After a decades-long battle with California’s building industry, developers who want to fast-track housing production – especially in cities that have not built enough housing to keep pace with rising demand – will be required to pay higher wages and benefits to construction workers beginning Jan. 1.
Five of 15 housing bills signed into law by Gov. Jerry Brown this year include so-called prevailing wage rules for employers and contractors to pay laborers higher wages and benefits for new construction projects.
The requirements, reached after more than a year of negotiations between powerful labor groups and state Democratic lawmakers, represent the biggest expansion of union-backed pay mandates for construction workers since the late 1990s.
Money from a new tax on real estate transactions and a state bond issue will, by official estimates, result in 77,000 new housing units over five years when merged with funds from nonprofit groups, private investors and tax credits for low-income projects.
That’s less than 20 percent of the state’s projected need for additional housing over that period – and it could be years before any of the promised new housing is available. The regulatory fast-tracking in other bills could go further toward filling the need, but no one knows for certain.
Meanwhile, the new tax on real estate paperwork and new mandates to use “prevailing wages” in projects would actually make new housing development even more expensive.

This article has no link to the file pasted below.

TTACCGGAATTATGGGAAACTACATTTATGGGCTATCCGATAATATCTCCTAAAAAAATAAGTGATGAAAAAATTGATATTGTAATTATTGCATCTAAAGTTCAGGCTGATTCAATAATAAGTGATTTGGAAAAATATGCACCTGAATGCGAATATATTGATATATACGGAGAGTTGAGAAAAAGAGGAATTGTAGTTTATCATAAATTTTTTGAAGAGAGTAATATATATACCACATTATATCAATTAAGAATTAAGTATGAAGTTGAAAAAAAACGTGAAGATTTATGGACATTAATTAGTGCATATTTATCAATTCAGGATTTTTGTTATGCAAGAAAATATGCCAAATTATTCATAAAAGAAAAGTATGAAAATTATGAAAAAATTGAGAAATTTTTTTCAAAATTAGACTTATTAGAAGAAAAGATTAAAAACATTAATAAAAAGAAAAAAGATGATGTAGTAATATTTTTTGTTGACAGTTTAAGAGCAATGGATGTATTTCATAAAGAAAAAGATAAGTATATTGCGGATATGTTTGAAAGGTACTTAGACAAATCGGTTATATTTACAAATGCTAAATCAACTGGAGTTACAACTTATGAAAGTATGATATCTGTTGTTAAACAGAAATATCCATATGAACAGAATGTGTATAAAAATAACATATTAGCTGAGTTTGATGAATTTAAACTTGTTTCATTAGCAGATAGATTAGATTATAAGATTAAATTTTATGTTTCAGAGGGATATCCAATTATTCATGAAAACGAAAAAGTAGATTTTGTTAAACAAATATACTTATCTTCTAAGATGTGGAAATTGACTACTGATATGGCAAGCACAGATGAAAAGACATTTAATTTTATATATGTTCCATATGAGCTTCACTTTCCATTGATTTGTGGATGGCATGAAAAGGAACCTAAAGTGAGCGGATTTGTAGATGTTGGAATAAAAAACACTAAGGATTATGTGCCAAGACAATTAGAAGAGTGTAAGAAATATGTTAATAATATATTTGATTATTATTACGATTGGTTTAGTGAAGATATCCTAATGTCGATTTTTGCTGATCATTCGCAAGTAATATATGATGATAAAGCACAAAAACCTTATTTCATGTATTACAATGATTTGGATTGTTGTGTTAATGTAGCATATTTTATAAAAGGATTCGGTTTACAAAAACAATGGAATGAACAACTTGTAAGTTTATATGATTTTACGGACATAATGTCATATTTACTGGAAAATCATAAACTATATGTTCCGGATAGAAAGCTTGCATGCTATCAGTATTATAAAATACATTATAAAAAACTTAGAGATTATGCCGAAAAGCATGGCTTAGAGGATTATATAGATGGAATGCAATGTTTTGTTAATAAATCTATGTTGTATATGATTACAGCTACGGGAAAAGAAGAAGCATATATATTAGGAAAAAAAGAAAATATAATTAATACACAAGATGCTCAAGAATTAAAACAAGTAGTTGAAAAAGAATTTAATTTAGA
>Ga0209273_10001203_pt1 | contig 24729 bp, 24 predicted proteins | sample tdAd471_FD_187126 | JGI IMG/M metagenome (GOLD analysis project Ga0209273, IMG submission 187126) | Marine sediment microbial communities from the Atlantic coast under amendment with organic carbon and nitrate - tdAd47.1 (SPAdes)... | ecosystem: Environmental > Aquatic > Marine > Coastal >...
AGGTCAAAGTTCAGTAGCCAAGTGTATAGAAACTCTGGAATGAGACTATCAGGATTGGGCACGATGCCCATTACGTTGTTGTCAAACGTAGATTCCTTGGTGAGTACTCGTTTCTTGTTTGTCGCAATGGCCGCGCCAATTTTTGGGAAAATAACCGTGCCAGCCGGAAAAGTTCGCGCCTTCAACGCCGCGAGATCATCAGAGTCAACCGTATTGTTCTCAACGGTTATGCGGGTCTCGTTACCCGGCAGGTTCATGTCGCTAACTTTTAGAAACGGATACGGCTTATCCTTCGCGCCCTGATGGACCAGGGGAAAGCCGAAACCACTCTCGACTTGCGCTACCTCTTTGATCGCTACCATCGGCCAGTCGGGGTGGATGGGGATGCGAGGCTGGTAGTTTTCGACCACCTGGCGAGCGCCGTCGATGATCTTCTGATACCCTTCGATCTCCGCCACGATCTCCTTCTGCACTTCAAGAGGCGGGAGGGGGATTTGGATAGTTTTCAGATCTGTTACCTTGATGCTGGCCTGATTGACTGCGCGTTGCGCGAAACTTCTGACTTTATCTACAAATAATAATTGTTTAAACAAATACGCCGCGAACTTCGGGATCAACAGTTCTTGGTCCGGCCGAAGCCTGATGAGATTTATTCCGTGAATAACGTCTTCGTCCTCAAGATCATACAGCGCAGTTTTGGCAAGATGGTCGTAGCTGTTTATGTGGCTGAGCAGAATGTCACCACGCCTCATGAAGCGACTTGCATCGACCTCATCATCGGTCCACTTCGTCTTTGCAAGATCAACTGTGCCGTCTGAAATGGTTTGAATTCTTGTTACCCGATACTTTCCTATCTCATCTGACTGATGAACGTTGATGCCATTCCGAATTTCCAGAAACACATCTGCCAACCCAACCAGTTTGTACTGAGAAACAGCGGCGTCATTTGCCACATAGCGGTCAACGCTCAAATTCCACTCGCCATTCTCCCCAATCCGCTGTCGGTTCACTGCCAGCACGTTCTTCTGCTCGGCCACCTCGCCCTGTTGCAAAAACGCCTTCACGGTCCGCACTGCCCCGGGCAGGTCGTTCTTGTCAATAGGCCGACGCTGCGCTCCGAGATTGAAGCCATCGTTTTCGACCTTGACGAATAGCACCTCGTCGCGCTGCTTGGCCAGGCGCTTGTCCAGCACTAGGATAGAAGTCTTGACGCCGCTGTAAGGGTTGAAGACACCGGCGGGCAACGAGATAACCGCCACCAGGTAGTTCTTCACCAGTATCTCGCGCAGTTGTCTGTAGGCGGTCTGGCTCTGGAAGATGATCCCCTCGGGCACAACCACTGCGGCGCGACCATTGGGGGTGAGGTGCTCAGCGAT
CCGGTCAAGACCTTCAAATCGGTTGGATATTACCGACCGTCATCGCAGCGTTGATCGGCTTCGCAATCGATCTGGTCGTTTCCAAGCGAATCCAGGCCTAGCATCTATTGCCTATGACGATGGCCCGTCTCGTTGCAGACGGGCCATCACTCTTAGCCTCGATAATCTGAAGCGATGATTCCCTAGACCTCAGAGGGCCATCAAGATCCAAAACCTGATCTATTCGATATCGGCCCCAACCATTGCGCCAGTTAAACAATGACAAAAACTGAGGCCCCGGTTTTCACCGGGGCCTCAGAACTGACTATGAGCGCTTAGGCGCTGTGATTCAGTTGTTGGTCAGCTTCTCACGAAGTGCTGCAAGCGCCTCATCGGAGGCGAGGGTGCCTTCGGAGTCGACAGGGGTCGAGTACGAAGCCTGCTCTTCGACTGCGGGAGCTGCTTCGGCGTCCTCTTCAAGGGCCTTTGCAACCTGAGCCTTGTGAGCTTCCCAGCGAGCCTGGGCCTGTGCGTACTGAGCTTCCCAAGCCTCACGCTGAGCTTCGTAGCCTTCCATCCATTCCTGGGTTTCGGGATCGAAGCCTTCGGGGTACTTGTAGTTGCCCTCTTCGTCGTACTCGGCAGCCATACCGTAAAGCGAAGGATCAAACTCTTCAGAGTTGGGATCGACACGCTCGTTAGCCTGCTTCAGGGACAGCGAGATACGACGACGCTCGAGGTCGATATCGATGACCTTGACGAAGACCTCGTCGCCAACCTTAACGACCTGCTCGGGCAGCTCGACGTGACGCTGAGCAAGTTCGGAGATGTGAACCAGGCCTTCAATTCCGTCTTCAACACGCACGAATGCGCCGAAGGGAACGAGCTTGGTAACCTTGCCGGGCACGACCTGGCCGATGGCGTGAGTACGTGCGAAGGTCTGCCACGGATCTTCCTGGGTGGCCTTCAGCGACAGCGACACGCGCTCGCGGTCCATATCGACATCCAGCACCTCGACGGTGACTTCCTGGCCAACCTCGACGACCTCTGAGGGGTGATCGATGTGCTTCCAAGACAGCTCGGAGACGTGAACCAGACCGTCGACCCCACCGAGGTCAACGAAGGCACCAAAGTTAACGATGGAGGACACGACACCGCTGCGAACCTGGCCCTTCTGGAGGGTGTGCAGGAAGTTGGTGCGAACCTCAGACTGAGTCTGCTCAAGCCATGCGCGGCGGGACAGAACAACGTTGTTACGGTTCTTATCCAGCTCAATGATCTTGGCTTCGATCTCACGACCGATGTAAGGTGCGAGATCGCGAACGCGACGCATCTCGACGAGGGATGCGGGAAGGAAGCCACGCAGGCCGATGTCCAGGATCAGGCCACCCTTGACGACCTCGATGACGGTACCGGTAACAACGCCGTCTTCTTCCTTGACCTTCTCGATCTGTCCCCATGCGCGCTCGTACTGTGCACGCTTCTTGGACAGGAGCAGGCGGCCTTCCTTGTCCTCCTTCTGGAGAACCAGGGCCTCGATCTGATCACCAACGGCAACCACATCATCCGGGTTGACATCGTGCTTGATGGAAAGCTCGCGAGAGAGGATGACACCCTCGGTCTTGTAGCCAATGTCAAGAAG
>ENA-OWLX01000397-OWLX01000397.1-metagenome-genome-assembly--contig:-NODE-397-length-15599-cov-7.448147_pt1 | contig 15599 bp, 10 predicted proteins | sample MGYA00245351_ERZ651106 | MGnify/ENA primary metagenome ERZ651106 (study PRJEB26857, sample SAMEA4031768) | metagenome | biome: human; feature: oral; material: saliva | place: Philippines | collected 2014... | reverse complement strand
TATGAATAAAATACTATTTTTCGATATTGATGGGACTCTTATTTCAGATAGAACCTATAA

The housing package continues a syndrome one might call “half-a-loafism.”
The official federal poverty measure doesn’t take regional variations in the cost of living into account, so many experts don’t consider it to be the most accurate metric. It’s under “supplemental” poverty measures, dating back to the late 1960s, that California looks considerably different from the rest of the U.S.
Now, researchers at the Public Policy Institute of California and Stanford University are bringing even greater scrutiny to an item that’s consuming more and more of lower-income Californians’ resources: housing.
Their results are startling. When the researchers ran a model of the state’s poverty rate with every Californian bearing costs similar to those in Fresno County, the overall poverty rate declined dramatically — from about 21 percent to 14 percent. That’s nearly 2.4 million Californians who would no longer be in poverty.
The latest quarterly UCLA Anderson Forecast, released Wednesday, estimates how much construction would be required to reduce home prices in the Golden State by even 10 percent, to roughly 2014 levels. “We find that to obtain a modest 10 percent reduction in price requires a little over 20 percent more housing,” economist Jerry Nickelsburg wrote in the forecast, which focused on the state’s economy. “Making housing affordable in California is difficult at best.”
Housing experts say it is the most ambitious move the state has taken in decades – and perhaps ever – to address the issue. They say it is “historic” in part because the state’s housing affordability crisis, with rising home values, skyrocketing rents and rampant tenant displacement, is unprecedented. As costs have grown since the recession, the state has done little until now.
But Californians should not expect the effects to be felt immediately. Even years down the road, the measures will not stop rents from increasing or home prices from trending upwards.
“It’s very hard to get enough housing built to lower the price,” Rosen said. “New funding may build several thousand units, but that’s very small compared to the size of the need. If we make it easier for developers to build housing, the market will be able to better keep pace with demand, and therefore we may be able to slow the rate of increase.”